contract transparencyLast weekend, Statoil management finally broke their silence on their leaked contract for gas production in Tanzania. In an interview with The Citizen newspaper, Statoil’s Country Manager for Tanzania, Øystein Michelsen, spoke at length, including on the subject of contract transparency:

“Statoil respects the position of any government in the countries where we operate with regards to whether the contracts are made publicly available or not. In a number of countries where we operate the contracts are publicly available and Statoil does comply with that position. In Tanzania, the contracts are confidential and for that matter, Statoil also complies with that position.” [my emphasis]

“In 2012, Transparency ranked Statoil as the most transparent company among the world 105 largest publicly traded companies [see here]. We will continue to promote transparency, but we will also respect contract terms and the obligations we have towards our partners.”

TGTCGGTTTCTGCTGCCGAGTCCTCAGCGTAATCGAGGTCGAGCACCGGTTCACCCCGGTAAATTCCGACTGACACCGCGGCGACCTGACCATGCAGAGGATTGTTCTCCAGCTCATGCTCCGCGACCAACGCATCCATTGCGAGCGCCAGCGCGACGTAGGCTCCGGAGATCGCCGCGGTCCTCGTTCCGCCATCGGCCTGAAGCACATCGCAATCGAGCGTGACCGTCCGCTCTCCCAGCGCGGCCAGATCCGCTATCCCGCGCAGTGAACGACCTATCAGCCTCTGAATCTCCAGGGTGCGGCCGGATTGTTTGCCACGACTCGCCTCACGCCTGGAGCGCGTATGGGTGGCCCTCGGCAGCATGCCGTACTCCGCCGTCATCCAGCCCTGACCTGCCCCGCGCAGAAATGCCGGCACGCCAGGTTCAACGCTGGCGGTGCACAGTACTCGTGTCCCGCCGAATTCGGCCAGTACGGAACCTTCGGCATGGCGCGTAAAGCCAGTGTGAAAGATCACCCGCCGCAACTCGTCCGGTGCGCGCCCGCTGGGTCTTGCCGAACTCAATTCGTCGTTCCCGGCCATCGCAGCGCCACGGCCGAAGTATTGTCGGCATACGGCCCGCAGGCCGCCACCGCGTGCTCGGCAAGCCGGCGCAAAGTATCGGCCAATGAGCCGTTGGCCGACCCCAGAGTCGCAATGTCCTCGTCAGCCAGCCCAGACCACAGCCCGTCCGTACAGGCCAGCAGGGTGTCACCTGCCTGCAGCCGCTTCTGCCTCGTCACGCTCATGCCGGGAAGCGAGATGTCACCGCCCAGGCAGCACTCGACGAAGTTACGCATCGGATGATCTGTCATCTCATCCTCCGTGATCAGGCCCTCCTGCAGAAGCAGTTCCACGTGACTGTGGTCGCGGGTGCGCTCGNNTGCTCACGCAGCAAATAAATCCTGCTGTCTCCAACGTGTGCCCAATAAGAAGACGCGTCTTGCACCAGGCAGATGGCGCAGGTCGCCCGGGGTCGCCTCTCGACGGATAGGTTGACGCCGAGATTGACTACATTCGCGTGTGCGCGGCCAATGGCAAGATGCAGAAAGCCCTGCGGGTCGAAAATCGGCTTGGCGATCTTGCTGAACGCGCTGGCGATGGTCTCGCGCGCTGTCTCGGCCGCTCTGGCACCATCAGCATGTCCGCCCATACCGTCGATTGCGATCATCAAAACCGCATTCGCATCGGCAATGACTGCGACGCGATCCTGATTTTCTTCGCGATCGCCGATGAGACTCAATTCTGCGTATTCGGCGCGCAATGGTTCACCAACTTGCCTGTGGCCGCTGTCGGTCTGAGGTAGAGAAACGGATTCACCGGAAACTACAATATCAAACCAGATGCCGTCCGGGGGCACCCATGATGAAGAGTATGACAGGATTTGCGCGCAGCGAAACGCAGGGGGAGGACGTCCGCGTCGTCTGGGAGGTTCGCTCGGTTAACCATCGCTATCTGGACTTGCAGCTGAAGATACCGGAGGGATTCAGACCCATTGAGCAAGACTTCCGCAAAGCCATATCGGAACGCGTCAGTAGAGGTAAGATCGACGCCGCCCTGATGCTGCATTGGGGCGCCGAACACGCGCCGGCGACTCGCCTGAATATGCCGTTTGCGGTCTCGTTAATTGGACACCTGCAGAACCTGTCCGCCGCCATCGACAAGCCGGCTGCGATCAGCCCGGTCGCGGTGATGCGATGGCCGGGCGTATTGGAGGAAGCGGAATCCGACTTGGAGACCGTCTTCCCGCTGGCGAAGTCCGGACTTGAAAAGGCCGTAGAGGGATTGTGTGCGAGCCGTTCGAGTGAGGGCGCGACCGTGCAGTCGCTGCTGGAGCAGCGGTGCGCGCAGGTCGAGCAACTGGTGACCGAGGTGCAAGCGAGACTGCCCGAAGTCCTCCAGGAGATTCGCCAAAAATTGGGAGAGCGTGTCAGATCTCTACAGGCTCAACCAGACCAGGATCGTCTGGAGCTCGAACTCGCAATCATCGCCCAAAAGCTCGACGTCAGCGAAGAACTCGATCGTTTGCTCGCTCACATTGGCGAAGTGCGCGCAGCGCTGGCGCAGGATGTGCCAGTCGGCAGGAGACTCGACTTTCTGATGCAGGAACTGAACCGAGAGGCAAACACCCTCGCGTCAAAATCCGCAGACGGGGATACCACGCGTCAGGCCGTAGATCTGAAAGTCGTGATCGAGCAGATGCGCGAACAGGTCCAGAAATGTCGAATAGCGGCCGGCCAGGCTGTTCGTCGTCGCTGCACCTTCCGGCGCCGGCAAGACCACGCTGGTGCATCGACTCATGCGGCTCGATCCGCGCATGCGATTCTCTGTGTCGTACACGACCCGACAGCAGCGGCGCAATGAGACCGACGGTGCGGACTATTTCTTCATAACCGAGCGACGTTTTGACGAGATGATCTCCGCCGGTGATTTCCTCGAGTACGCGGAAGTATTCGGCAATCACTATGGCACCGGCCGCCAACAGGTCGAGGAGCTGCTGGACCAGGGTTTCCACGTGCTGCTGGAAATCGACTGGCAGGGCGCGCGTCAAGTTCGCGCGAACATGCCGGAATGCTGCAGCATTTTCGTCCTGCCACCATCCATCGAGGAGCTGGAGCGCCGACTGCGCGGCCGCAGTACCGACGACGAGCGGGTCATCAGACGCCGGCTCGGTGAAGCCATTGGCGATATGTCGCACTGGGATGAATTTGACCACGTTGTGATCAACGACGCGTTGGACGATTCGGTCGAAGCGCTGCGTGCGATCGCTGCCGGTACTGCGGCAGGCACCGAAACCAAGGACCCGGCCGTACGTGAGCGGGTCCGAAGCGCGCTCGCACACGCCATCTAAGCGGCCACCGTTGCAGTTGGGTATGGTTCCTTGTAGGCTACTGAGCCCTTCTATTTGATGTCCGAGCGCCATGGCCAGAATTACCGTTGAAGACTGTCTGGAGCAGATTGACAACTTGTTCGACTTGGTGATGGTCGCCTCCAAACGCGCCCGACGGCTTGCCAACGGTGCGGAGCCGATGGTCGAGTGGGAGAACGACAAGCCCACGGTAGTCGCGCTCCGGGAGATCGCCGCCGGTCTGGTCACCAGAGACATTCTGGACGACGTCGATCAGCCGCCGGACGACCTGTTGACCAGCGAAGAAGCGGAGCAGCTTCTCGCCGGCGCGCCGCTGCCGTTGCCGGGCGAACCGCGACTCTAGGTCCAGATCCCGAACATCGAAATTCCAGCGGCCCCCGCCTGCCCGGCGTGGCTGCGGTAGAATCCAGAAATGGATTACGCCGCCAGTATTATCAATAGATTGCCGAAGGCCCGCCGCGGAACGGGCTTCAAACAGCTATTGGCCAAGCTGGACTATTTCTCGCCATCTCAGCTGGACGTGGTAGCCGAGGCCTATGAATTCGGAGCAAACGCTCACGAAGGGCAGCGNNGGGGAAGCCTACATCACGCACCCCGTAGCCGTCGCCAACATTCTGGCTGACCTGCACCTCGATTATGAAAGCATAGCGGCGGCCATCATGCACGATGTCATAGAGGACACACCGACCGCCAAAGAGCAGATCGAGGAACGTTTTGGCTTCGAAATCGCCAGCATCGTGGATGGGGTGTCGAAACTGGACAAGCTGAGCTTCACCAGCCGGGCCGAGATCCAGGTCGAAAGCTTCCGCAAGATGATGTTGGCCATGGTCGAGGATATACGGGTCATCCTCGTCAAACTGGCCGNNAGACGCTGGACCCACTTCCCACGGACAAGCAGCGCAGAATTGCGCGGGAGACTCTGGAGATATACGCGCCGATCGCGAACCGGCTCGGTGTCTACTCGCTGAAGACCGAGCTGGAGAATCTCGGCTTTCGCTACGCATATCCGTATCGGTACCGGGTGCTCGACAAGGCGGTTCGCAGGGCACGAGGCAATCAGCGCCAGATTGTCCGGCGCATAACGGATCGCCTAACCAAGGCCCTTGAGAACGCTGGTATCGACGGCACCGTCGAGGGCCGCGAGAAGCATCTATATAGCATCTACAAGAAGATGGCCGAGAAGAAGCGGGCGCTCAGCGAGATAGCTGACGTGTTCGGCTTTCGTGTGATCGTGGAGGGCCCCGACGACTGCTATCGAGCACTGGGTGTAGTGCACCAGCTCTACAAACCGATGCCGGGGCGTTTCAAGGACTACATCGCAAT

The Citizen used this as their headline: “Investors accuse govt of keeping contracts secret.” And the point is clear: Statoil has no objection to contract transparency. Continue reading

Scotland and Zanzibar, more union questions

Tanzania’s more internationally-minded political thinkers watched Scotland’s Independence Referendum last week with much interest. The question on everyone’s lips was this: what does the decision made by Scottish voters to remain part of the United Kingdom mean for Zanzibar and the United Republic?

It is a reasonable question, because the similarities between Scotland’s relationship with England / the UK and Zanzibar’s relationship with Tanzania mainland are strong. The two smaller, once-independent nations both have understandable resentment towards the bigger, dominant partner in their unions. Constitutional oddities mean neither England nor Mainland Tanzania have their own parliament, while Scotland has a parliament and Zanzibar has a “revolutionary council”. There are oil and gas revenues to argue over in both cases, and endless disputes about who is subsidising who. And Britain’s relationship with the European Union is not that different from Tanzania’s uncertainty about the East African Community.

But though the question may be valid, the answers have been very mixed. Continue reading